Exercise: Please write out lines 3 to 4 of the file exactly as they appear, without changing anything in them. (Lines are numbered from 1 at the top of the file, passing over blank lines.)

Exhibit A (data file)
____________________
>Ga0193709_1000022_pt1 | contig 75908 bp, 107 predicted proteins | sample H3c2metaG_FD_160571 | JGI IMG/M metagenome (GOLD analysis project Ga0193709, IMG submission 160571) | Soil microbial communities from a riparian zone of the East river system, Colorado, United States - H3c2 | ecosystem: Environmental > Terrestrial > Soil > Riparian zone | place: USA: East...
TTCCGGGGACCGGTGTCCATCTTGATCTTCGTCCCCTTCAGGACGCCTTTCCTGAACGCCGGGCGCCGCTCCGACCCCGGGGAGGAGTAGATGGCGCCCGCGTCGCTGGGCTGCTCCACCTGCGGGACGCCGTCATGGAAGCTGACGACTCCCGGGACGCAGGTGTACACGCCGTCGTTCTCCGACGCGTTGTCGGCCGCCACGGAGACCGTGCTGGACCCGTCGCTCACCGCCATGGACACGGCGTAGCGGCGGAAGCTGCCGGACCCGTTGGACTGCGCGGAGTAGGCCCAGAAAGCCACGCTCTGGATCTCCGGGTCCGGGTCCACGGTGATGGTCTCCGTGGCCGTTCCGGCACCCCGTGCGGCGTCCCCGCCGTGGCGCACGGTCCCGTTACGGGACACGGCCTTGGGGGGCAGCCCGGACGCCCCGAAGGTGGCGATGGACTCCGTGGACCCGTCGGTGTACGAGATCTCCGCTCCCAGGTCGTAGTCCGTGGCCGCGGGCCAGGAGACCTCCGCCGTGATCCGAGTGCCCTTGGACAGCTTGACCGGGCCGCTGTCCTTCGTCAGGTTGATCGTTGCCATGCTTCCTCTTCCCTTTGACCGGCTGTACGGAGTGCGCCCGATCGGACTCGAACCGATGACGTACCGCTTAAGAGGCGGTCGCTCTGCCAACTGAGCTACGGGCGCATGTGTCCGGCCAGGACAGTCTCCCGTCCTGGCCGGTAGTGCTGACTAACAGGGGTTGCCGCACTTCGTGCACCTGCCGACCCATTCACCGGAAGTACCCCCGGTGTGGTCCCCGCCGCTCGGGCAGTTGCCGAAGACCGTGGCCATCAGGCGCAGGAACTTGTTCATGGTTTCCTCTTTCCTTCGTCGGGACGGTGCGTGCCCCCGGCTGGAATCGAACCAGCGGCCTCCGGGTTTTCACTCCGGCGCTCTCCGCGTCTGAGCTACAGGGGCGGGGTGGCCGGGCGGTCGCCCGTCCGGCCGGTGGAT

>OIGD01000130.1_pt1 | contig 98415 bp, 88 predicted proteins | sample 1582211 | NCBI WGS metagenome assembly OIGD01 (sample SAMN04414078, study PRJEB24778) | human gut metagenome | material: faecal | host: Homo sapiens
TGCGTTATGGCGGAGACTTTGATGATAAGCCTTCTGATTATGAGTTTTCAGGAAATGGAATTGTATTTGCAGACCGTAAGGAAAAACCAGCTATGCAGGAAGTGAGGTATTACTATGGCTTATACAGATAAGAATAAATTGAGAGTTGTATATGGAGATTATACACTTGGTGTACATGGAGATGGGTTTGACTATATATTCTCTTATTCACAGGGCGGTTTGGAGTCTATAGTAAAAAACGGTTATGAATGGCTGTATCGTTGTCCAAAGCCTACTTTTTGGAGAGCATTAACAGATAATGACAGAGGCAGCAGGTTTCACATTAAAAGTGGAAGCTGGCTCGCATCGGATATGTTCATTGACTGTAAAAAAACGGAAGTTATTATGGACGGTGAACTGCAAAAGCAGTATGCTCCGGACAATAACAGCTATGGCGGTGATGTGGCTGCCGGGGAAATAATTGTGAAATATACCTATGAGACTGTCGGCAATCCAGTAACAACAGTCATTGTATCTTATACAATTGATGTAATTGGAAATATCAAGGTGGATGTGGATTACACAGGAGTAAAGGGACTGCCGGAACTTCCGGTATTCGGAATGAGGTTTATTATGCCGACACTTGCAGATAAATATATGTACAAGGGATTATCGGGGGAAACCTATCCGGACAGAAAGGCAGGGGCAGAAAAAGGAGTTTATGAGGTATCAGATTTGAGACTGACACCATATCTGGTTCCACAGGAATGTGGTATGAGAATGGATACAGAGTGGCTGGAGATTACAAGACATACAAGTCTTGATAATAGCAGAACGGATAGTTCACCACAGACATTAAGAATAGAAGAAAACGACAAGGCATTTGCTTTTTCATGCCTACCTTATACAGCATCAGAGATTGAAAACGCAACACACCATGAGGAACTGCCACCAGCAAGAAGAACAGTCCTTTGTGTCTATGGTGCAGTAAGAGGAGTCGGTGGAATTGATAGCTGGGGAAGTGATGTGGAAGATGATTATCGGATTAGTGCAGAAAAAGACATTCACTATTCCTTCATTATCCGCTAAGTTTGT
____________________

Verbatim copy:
>OIGD01000130.1_pt1 | contig 98415 bp, 88 predicted proteins | sample 1582211 | NCBI WGS metagenome assembly OIGD01 (sample SAMN04414078, study PRJEB24778) | human gut metagenome | material: faecal | host: Homo sapiens
TGCGTTATGGCGGAGACTTTGATGATAAGCCTTCTGATTATGAGTTTTCAGGAAATGGAATTGTATTTGCAGACCGTAAGGAAAAACCAGCTATGCAGGAAGTGAGGTATTACTATGGCTTATACAGATAAGAATAAATTGAGAGTTGTATATGGAGATTATACACTTGGTGTACATGGAGATGGGTTTGACTATATATTCTCTTATTCACAGGGCGGTTTGGAGTCTATAGTAAAAAACGGTTATGAATGGCTGTATCGTTGTCCAAAGCCTACTTTTTGGAGAGCATTAACAGATAATGACAGAGGCAGCAGGTTTCACATTAAAAGTGGAAGCTGGCTCGCATCGGATATGTTCATTGACTGTAAAAAAACGGAAGTTATTATGGACGGTGAACTGCAAAAGCAGTATGCTCCGGACAATAACAGCTATGGCGGTGATGTGGCTGCCGGGGAAATAATTGTGAAATATACCTATGAGACTGTCGGCAATCCAGTAACAACAGTCATTGTATCTTATACAATTGATGTAATTGGAAATATCAAGGTGGATGTGGATTACACAGGAGTAAAGGGACTGCCGGAACTTCCGGTATTCGGAATGAGGTTTATTATGCCGACACTTGCAGATAAATATATGTACAAGGGATTATCGGGGGAAACCTATCCGGACAGAAAGGCAGGGGCAGAAAAAGGAGTTTATGAGGTATCAGATTTGAGACTGACACCATATCTGGTTCCACAGGAATGTGGTATGAGAATGGATACAGAGTGGCTGGAGATTACAAGACATACAAGTCTTGATAATAGCAGAACGGATAGTTCACCACAGACATTAAGAATAGAAGAAAACGACAAGGCATTTGCTTTTTCATGCCTACCTTATACAGCATCAGAGATTGAAAACGCAACACACCATGAGGAACTGCCACCAGCAAGAAGAACAGTCCTTTGTGTCTATGGTGCAGTAAGAGGAGTCGGTGGAATTGATAGCTGGGGAAGTGATGTGGAAGATGATTATCGGATTAGTGCAGAAAAAGACATTCACTATTCCTTCATTATCCGCTAAGTTTGT